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How Hospitals Can Reach Patients Using a Rural Telehealth Strategy

Executive Director - Friday, September 16, 2016

The University of Mississippi Medical Center has connected patients to specialists across rural Mississippi thanks to their robust telehealth strategy.

A session on rural telehealth attracted an eager, late morning crowd at this year's Society for Healthcare Strategy & Market Development Connections conference, which officially started on Sunday evening.
Michael Adcock, administrator, Center for Telehealth at the University of (Jackson) Mississippi Medical Center alongside Jeff Cowart, senior vice president of market development and public affairs, University Health System, Shreveport, La., walked us through why telehealth is not just a nice thing to do. "It is actually a very important business strategy,” Cowart says.
They also discussed how UMMC has been able to connect the most isolated patients in the state to specialists miles away and why other systems should follow suit.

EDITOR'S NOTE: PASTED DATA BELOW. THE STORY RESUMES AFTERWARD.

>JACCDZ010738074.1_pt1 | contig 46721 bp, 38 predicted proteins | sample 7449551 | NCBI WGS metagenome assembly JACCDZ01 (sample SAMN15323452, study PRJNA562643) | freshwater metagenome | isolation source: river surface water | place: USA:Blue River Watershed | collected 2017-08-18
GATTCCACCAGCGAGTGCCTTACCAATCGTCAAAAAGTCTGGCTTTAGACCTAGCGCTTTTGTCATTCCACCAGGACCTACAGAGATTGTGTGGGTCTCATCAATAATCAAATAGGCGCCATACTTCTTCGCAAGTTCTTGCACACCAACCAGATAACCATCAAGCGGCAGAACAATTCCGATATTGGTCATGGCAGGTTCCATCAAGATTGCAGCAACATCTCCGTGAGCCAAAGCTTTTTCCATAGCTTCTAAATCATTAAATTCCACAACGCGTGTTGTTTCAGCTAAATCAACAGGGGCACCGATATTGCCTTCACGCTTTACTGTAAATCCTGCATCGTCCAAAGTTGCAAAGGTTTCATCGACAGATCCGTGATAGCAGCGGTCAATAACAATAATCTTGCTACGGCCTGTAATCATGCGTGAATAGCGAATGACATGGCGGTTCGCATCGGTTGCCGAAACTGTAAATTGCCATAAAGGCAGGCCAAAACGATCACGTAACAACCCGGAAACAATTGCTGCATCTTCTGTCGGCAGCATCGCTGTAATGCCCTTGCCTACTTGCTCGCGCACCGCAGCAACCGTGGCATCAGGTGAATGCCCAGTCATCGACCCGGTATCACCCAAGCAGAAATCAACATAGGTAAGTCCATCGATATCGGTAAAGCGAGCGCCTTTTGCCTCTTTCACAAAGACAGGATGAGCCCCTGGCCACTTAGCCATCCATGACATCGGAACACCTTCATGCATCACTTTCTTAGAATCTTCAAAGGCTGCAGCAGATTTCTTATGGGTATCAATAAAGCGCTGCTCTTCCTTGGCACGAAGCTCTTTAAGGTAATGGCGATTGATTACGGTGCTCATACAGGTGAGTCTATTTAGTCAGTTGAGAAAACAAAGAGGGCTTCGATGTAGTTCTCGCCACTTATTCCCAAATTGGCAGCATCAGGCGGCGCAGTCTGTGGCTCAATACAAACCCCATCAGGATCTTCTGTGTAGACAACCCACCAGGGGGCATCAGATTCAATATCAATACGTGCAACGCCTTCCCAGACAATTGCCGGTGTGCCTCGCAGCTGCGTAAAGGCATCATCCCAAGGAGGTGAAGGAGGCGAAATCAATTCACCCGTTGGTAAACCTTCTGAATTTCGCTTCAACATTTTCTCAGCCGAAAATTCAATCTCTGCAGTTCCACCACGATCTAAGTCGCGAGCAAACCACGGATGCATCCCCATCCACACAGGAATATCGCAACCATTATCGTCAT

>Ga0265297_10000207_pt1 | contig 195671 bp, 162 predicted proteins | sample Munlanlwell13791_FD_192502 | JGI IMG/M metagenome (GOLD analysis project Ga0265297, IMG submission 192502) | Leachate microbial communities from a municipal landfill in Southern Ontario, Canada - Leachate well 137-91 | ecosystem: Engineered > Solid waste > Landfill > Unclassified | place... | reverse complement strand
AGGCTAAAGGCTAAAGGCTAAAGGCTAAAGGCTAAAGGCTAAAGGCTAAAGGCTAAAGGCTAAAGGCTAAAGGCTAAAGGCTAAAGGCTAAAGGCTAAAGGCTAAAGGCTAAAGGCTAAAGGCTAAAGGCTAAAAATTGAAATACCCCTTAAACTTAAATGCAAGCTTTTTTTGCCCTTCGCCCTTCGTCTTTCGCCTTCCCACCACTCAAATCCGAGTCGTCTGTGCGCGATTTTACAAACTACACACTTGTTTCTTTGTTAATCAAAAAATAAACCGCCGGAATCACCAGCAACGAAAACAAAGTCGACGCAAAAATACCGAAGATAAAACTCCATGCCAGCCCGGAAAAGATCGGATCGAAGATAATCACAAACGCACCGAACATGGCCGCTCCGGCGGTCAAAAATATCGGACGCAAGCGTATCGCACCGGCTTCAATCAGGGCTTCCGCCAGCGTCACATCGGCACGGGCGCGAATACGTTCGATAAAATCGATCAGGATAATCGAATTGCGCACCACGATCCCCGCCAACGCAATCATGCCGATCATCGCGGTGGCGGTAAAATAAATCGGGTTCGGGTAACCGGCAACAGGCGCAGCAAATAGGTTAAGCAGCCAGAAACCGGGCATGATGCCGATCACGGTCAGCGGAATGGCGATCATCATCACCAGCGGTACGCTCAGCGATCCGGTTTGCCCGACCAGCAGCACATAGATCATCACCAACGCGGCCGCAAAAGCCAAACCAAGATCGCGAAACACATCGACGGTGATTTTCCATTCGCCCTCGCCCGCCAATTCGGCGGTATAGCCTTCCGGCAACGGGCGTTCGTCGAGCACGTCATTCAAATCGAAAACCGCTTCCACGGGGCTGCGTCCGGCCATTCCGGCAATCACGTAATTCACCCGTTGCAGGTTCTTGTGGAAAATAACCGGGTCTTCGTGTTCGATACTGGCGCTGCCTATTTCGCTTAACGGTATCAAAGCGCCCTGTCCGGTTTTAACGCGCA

“This is not just a rural issue. Telehealth can help solve issues to access that have nothing to do with distance from specialists. There are medical centers in urban areas that don’t have the specialty coverage they need,” says Adcock. “We do know this. It’s going to be big. It’s already big and it’s going to get bigger.”
For those that still weren’t convinced, Adcock presented some startling numbers. Since 2010, 48 rural hospitals have closed and in 2016, 283 rural hospitals are in danger of closing. And in Mississippi, 53 of its 82 counties are located more than a 40 minute drive away from specialty care. Providers had to get in their car and travel to patients, because physicians didn’t want patients to have to come to them.
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